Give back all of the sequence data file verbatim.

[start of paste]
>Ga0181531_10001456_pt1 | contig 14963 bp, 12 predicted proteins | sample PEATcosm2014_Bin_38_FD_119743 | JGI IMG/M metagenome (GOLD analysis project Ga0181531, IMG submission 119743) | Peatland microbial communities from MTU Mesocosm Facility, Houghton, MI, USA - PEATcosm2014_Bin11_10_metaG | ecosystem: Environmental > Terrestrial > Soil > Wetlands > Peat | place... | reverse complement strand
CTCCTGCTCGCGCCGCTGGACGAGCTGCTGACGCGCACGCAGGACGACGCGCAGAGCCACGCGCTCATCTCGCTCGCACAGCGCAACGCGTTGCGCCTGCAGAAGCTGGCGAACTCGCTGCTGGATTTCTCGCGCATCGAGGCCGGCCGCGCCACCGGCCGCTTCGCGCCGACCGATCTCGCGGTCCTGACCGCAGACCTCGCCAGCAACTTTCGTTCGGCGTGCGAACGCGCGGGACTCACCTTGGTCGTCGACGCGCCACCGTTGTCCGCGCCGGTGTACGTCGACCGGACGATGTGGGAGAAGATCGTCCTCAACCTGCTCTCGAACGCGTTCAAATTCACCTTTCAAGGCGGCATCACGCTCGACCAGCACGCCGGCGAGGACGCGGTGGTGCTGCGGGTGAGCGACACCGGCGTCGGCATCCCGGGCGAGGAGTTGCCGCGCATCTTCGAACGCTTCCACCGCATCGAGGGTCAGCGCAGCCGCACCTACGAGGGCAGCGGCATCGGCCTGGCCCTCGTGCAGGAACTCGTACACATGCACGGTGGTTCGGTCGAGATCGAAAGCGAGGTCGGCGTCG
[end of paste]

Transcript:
>Ga0181531_10001456_pt1 | contig 14963 bp, 12 predicted proteins | sample PEATcosm2014_Bin_38_FD_119743 | JGI IMG/M metagenome (GOLD analysis project Ga0181531, IMG submission 119743) | Peatland microbial communities from MTU Mesocosm Facility, Houghton, MI, USA - PEATcosm2014_Bin11_10_metaG | ecosystem: Environmental > Terrestrial > Soil > Wetlands > Peat | place... | reverse complement strand
CTCCTGCTCGCGCCGCTGGACGAGCTGCTGACGCGCACGCAGGACGACGCGCAGAGCCACGCGCTCATCTCGCTCGCACAGCGCAACGCGTTGCGCCTGCAGAAGCTGGCGAACTCGCTGCTGGATTTCTCGCGCATCGAGGCCGGCCGCGCCACCGGCCGCTTCGCGCCGACCGATCTCGCGGTCCTGACCGCAGACCTCGCCAGCAACTTTCGTTCGGCGTGCGAACGCGCGGGACTCACCTTGGTCGTCGACGCGCCACCGTTGTCCGCGCCGGTGTACGTCGACCGGACGATGTGGGAGAAGATCGTCCTCAACCTGCTCTCGAACGCGTTCAAATTCACCTTTCAAGGCGGCATCACGCTCGACCAGCACGCCGGCGAGGACGCGGTGGTGCTGCGGGTGAGCGACACCGGCGTCGGCATCCCGGGCGAGGAGTTGCCGCGCATCTTCGAACGCTTCCACCGCATCGAGGGTCAGCGCAGCCGCACCTACGAGGGCAGCGGCATCGGCCTGGCCCTCGTGCAGGAACTCGTACACATGCACGGTGGTTCGGTCGAGATCGAAAGCGAGGTCGGCGTCG